How to Write a Commencement Speech
By: Ji Liu

What is a Commencement Speech?

Picture
barackobama.com
A commencement speech is a speech delivered at the commencement ceremony of a higher education institution by a graduate, an alumnus, a celebrity or a politician to the graduating class, their families and guests. The speech is often written to celebrate past experiences, present accomplishments and future hopes. A commencement speech usually makes up a substantial part of a commencement or graduation ceremony. A broad range of appropriate topics in any nature are acceptable when composing such a speech, but the overall importance of the speech itself, may make writing it challenging.

A step-by-step approach:

Introduction

First, state the value you place on this opportunity to speak on this occasion.  Remember, many of the graduates and their families see this ceremony as a once-in-a-life-time experience, so let them feel that you want to be there, and you want to be with them for that special moment.  Then, if appropriate, begin your speech with an attention grabbing quote, image or simply an anecdote. This is the trigger to draw attention to your key points. You don’t have to quote Greek Mythology or picture a da Vinci art piece to base the expansion of your points on. Be yourself, tell your story, make your story a meaningful lesson and experience for the audience.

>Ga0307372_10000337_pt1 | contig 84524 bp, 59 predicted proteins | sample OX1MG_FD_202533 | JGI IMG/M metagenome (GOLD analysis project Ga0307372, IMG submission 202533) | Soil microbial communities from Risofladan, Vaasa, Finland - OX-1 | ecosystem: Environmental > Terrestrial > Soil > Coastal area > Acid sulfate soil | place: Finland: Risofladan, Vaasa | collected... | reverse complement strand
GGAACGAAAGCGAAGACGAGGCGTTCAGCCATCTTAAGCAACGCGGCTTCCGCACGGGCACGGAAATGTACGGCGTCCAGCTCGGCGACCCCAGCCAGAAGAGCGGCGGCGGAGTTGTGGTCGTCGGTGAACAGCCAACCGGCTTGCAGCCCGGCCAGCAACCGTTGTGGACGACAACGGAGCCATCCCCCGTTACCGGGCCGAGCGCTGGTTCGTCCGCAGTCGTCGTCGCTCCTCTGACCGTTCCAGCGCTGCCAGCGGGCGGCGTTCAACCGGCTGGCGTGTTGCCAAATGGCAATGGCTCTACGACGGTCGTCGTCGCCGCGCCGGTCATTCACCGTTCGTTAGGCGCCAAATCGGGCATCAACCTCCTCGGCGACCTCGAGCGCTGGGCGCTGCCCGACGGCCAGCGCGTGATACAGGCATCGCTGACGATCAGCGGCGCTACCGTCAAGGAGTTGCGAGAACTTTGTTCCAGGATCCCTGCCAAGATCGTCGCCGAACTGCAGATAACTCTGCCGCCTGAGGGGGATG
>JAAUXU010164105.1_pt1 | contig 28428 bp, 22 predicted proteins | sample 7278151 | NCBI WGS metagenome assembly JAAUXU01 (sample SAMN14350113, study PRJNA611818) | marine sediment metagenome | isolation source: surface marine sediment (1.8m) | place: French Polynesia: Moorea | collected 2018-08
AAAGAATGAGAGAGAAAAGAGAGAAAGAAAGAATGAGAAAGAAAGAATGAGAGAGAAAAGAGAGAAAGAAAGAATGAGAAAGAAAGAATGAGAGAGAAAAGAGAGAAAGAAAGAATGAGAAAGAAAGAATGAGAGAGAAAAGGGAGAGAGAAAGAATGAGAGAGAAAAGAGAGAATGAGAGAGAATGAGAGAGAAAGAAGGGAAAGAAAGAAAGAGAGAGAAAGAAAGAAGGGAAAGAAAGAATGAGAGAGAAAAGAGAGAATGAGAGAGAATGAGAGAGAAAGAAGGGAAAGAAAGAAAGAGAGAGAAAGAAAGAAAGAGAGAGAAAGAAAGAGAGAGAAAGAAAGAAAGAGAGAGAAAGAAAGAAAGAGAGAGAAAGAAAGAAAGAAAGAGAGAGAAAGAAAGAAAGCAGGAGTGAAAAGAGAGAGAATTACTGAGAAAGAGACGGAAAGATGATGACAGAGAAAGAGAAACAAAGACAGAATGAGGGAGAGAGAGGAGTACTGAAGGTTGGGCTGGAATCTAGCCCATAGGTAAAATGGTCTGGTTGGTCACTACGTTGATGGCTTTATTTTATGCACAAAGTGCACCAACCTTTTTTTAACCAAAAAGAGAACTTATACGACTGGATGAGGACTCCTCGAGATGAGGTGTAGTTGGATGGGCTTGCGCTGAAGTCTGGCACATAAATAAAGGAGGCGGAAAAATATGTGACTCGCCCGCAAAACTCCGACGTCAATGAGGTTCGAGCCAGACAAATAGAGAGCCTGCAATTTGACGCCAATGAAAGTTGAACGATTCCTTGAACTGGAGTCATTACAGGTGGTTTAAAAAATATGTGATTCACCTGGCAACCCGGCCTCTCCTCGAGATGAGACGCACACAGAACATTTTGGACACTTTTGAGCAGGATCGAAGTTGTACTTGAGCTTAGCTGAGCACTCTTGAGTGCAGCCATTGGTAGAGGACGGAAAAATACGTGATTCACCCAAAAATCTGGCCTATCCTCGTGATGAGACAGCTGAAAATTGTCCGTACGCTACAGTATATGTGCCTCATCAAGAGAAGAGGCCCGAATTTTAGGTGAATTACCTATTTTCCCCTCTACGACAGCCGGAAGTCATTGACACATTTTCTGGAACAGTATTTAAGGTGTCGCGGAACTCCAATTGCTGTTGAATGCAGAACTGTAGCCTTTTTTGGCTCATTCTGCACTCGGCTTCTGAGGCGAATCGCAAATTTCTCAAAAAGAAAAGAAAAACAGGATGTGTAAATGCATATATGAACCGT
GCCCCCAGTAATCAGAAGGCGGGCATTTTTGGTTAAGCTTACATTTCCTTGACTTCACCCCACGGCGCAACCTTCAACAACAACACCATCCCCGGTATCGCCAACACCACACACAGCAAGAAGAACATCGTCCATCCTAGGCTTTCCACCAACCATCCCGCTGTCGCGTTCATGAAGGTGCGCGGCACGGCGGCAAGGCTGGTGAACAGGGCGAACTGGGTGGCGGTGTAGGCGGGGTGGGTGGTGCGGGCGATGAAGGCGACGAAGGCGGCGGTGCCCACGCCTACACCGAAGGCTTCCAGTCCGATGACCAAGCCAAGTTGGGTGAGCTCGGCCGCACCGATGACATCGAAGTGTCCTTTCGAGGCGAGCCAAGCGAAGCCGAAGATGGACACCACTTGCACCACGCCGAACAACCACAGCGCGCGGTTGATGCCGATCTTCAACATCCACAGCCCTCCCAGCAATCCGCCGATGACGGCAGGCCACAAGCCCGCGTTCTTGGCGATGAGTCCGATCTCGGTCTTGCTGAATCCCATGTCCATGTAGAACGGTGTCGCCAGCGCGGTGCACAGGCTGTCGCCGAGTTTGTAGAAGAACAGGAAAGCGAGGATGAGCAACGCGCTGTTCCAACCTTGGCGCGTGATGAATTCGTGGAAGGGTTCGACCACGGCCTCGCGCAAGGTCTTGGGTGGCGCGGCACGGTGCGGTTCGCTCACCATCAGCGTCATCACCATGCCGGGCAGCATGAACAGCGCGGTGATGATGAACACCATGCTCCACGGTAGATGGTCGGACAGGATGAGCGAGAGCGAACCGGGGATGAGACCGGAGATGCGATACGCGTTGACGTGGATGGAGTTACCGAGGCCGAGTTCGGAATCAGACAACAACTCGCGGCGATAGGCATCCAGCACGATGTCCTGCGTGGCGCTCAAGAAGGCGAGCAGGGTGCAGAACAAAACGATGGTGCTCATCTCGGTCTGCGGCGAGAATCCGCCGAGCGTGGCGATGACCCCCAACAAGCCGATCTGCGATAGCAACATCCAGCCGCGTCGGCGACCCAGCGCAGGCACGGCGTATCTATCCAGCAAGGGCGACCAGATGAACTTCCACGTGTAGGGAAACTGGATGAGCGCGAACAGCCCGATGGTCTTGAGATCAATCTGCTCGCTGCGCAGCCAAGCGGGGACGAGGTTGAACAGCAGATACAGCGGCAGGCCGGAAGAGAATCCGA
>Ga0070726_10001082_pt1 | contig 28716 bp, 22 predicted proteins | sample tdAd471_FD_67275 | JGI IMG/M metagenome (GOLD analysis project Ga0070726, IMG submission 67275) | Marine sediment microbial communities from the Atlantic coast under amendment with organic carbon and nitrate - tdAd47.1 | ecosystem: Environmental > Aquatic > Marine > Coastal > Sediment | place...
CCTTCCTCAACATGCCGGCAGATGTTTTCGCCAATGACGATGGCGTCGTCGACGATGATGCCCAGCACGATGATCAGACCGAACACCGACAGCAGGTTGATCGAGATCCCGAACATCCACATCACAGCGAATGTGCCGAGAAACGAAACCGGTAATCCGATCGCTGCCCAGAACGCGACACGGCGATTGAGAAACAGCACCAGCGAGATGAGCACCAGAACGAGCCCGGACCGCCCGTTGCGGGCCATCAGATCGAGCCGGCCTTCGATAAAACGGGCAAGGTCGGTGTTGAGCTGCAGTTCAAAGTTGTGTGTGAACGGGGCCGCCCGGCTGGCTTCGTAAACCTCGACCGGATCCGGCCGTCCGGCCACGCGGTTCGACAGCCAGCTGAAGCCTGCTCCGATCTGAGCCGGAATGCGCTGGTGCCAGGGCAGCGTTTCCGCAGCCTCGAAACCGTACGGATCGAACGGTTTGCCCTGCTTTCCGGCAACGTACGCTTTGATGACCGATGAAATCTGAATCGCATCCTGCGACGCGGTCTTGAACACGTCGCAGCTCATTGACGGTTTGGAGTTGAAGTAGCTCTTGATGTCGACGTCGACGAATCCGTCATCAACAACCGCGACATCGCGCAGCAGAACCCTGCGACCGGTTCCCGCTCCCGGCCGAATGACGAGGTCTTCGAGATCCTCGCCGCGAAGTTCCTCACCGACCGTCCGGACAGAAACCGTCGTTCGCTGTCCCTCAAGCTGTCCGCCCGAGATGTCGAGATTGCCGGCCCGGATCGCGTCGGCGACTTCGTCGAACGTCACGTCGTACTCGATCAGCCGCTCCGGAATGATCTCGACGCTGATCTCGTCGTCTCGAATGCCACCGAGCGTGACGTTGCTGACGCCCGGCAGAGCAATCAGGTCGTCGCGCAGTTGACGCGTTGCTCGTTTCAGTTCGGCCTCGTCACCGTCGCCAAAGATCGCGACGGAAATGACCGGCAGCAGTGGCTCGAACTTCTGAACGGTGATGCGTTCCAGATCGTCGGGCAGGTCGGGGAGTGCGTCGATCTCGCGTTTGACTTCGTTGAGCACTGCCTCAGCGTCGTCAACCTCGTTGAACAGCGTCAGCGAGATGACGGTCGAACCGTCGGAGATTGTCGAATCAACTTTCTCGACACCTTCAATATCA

Example:

Picture
(Robert Spencer/Getty Images)
"The first thing I would like to say is ‘thank you.’ Not only has Harvard given me an extraordinary honor, but the weeks of fear and nausea I have endured at the thought of giving this commencement address have made me lose weight. A win-win situation! Now all I have to do is take deep breaths, squint at the red banners and convince myself that I am at the world’s largest Gryffindor reunion.

Delivering a commencement address is a great responsibility; or so I thought until I cast my mind back to my own graduation. The commencement speaker that day was the distinguished British philosopher Baroness Mary Warnock. Reflecting on her speech has helped me enormously in writing this one, because it turns out that I can’t remember a single word she said. This liberating discovery enables me to proceed without any fear that I might inadvertently influence you to abandon promising careers in business, the law or politics for the giddy delights of becoming a gay wizard.